Monitoring unbound(8) using Net-SNMP, Telegraf, InfluxDB and Elasticsearch

I’ve enabled an OpenBSD unbound(8) daemon that is used as a central DNS cache resolver. Now I needed to know what it was doing and how it performed. The question was answered grabbing statistics from unbound and render them using Grafana.

The whole monitoring stack is composed of Net-SNMP, Telegraf and InfluxDB for the metrics part ; and syslogd(8), Logstash and Elasticsearch for the logs part. Of course, most of those run on OpenBSD (6.3) ; except Telegraf, which is not available (yet).

The Big Picture

The logs are send by unbound to the local syslogd. Syslog is configured to forward every messages it gets to a remote logstash. Logstash parses the logs and store them into an Elasticsearch cluster.

The metrics are collected by a remote Telegraf instance, polling the local Net-SNMP daemon, and stored into a remote InfluxDB. The snmpd is configured to execute a local script which runs unbound-control(8) to produce the statistics.

Deliver the logs

Configuring unbound to log into syslogd is quite straightforward:

# vi /var/unbound/etc/unbound.conf
use-syslog: yes
log-queries: no
log-replies: yes

The “log-replies” includes the information for queries too. So there’s no need to have both enabled.

Then telling syslogd to forward the logs is no greater pain:

# vi /etc/syslog.conf
*.* @tcp4://remotelogstash:8514

Finally, the trickiest part is to configure logstash to parse the logs:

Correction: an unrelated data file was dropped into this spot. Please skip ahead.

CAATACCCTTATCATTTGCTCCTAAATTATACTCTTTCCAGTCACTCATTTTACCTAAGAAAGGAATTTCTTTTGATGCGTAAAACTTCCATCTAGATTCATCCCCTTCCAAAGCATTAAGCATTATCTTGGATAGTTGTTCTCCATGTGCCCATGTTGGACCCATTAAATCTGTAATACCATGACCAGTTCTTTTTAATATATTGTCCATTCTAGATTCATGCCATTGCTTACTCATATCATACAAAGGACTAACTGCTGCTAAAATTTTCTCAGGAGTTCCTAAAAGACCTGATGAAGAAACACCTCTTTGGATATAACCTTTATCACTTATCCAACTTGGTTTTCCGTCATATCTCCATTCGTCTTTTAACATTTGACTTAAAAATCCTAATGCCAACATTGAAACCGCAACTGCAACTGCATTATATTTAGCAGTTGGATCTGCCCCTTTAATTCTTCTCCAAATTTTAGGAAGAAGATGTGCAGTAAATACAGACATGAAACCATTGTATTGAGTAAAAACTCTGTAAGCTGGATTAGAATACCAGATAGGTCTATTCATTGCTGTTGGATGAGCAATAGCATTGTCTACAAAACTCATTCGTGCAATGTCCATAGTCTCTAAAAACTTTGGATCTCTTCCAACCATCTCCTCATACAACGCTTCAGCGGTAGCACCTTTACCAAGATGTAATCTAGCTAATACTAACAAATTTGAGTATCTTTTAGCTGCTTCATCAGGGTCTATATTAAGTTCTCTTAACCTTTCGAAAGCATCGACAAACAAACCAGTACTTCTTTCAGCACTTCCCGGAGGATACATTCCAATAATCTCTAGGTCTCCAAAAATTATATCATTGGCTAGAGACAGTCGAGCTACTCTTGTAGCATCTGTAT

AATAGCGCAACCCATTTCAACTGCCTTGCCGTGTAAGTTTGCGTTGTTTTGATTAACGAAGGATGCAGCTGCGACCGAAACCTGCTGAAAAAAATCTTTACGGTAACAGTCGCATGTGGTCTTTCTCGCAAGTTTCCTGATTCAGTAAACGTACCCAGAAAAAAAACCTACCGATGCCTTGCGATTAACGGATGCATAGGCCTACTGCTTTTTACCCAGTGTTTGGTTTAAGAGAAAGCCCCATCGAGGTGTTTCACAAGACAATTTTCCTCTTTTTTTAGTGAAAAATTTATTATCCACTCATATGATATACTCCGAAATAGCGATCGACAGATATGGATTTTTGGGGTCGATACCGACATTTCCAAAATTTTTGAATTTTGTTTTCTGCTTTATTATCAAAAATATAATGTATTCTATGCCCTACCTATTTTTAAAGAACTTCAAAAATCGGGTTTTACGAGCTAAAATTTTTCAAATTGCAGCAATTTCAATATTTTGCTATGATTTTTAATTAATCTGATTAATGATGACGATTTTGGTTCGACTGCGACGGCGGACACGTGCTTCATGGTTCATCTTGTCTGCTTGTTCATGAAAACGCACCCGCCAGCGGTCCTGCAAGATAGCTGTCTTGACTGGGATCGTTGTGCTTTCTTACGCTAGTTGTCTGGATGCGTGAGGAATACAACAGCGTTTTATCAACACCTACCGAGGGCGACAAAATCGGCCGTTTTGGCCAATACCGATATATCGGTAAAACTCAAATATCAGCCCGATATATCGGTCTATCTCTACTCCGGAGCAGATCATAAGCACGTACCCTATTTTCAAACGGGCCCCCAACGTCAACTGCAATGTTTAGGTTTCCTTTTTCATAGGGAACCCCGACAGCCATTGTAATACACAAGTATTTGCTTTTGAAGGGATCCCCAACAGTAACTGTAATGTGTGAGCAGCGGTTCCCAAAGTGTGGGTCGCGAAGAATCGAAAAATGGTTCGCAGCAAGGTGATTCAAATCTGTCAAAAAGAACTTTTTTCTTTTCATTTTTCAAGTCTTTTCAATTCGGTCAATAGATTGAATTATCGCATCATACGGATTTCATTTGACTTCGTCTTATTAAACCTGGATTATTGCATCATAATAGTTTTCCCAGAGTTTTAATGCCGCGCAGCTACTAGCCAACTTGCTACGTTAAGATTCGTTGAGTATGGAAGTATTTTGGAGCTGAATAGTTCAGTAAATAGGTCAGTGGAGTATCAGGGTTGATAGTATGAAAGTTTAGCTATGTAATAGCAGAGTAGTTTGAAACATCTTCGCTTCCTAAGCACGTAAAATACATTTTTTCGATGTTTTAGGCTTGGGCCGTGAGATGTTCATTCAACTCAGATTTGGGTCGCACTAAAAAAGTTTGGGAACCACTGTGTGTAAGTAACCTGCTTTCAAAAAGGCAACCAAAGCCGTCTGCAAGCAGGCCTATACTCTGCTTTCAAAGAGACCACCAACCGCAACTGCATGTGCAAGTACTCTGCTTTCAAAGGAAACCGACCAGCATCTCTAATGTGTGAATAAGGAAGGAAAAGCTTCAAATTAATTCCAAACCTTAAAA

# vi /etc/logstash/conf.d/logstash.conf
if [program] == "unbound" {
  grok {
    match => {
      "message" => [
        "\[%{INT:pid}:%{INT:thread}\] info: %{IPORHOST:clientip} %{USERNAME:ns_record_name} %{WORD:ns_record_type} %{WORD:ns_record_class} %{WORD:ns_rcode} %{SECOND:time_to_resolv} %{INT:from_cache} %{INT:bytes}",
        # Other messages
  remove_field => ["message"]
  geoip {
    source => "clientip"
  mutate {
    convert => [ "pid", "integer" ]

This allows the logs to be stored and requested via Elasticsearch:

# curl http://localhost:9200/logstash-2018.06.18/_search?pretty\&q=program:unbound
"hits" : [
    "_index" : "logstash-2018.06.18",
    "_type" : "syslog",
    "_id" : "AWQOMKfG3w2k-psoE21-",
    "_score" : 1.2244513,
    "_source" : {
      "@version" : "1",
      "@timestamp" : "2018-06-18T00:00:08.293Z",
      "type" : "syslog",
      "host" : "cherie",
      "program" : "unbound",
      "facility_label" : "system",
      "severity_label" : "Informational",
      "pid" : 26128,
      "thread" : "0",
      "clientip" : "",
      "ns_record_name" : "",
      "ns_record_type" : "A",
      "ns_record_class" : "IN",
      "ns_rcode" : "NOERROR",
      "time_to_resolv" : "0.000000",
      "from_cache" : "1",
      "bytes" : "67"

Ship the metrics

Configure unbound(8) to produce detailed statistics is also simple:

# vi /var/unbound/etc/unbound.conf
statistics-interval: 0
statistics-cumulative: no
extended-statistics: yes

Metrics can now be gather using unbound-control. This is what the “” script does.

#!/usr/bin/env ksh
# Net-SNMP Exec unbound(8) stats
# unbound.conf: "extended-statistics: yes"


# Generate and store the stats
if [ -z "$1" -o "$1" == "time.up" ]; then
  umask 0177
  doas -u root unbound-control stats > $STATFILE